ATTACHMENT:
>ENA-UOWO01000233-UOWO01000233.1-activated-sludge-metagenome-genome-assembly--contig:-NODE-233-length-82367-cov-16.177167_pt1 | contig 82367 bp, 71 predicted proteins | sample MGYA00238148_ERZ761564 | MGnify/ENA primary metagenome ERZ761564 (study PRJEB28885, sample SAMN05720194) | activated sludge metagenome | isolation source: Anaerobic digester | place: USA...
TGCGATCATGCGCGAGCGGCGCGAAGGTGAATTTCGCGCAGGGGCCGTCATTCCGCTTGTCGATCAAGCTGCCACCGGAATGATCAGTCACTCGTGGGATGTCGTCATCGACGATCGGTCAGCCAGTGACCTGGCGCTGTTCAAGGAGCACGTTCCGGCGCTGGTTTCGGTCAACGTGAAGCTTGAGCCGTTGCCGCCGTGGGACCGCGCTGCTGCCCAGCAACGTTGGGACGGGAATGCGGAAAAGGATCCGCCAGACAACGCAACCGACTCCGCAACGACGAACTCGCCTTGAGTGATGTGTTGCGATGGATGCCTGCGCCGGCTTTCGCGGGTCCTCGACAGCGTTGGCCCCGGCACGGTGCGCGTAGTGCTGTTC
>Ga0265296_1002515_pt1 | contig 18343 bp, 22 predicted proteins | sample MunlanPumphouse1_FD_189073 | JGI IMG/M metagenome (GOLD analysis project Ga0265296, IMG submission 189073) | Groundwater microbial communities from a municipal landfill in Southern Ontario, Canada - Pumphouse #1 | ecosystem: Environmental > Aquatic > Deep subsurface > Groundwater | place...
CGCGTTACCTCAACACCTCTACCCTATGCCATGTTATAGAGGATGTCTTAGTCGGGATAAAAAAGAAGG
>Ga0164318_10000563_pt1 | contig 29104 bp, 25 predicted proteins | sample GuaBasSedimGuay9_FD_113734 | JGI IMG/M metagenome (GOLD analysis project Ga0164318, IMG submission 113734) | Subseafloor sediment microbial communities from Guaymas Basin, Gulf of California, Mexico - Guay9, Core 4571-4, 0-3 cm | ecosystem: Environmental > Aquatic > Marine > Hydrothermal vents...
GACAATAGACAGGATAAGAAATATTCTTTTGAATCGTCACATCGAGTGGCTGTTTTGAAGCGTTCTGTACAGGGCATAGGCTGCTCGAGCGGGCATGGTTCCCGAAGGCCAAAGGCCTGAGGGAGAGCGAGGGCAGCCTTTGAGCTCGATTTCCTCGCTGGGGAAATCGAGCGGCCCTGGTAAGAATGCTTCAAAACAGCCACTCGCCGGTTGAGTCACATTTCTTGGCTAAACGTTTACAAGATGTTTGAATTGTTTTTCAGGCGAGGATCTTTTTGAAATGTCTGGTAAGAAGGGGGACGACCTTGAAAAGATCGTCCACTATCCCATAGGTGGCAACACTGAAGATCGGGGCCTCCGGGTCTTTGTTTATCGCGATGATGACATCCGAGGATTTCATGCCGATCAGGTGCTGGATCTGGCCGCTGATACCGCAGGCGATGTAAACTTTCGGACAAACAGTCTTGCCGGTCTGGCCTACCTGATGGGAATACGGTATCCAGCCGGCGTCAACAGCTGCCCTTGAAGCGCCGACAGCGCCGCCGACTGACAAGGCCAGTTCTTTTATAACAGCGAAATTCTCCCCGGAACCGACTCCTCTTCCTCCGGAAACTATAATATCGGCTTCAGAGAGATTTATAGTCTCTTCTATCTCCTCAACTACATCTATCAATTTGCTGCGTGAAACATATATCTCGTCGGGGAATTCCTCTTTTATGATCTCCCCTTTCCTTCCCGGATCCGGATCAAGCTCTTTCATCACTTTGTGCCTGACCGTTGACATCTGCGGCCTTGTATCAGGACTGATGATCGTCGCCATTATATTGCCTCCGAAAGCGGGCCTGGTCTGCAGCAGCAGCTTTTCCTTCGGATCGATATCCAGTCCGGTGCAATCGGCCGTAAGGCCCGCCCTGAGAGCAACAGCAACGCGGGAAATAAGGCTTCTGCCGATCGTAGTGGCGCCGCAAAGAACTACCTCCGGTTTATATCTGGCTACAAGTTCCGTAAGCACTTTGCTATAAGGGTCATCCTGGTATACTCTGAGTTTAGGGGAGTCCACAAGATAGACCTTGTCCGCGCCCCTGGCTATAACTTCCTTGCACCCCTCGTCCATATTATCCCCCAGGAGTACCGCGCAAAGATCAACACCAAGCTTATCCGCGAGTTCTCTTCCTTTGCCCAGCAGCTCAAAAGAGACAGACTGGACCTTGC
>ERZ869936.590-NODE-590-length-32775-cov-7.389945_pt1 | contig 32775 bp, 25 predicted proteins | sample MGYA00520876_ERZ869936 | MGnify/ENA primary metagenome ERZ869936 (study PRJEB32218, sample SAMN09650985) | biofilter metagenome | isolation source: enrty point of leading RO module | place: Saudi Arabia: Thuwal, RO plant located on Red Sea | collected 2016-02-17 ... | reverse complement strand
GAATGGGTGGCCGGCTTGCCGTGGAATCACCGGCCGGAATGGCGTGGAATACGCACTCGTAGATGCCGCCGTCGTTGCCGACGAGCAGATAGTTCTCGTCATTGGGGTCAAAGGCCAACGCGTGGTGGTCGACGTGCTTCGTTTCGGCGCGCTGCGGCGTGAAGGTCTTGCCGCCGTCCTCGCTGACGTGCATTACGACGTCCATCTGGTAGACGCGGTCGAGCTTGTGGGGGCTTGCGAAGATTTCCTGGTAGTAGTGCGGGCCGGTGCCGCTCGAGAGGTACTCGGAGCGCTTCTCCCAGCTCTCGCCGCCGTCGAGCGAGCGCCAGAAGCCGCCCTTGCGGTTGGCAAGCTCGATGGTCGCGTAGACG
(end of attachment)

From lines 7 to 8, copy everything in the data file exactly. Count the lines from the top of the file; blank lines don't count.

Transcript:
>ERZ869936.590-NODE-590-length-32775-cov-7.389945_pt1 | contig 32775 bp, 25 predicted proteins | sample MGYA00520876_ERZ869936 | MGnify/ENA primary metagenome ERZ869936 (study PRJEB32218, sample SAMN09650985) | biofilter metagenome | isolation source: enrty point of leading RO module | place: Saudi Arabia: Thuwal, RO plant located on Red Sea | collected 2016-02-17 ... | reverse complement strand
GAATGGGTGGCCGGCTTGCCGTGGAATCACCGGCCGGAATGGCGTGGAATACGCACTCGTAGATGCCGCCGTCGTTGCCGACGAGCAGATAGTTCTCGTCATTGGGGTCAAAGGCCAACGCGTGGTGGTCGACGTGCTTCGTTTCGGCGCGCTGCGGCGTGAAGGTCTTGCCGCCGTCCTCGCTGACGTGCATTACGACGTCCATCTGGTAGACGCGGTCGAGCTTGTGGGGGCTTGCGAAGATTTCCTGGTAGTAGTGCGGGCCGGTGCCGCTCGAGAGGTACTCGGAGCGCTTCTCCCAGCTCTCGCCGCCGTCGAGCGAGCGCCAGAAGCCGCCCTTGCGGTTGGCAAGCTCGATGGTCGCGTAGACG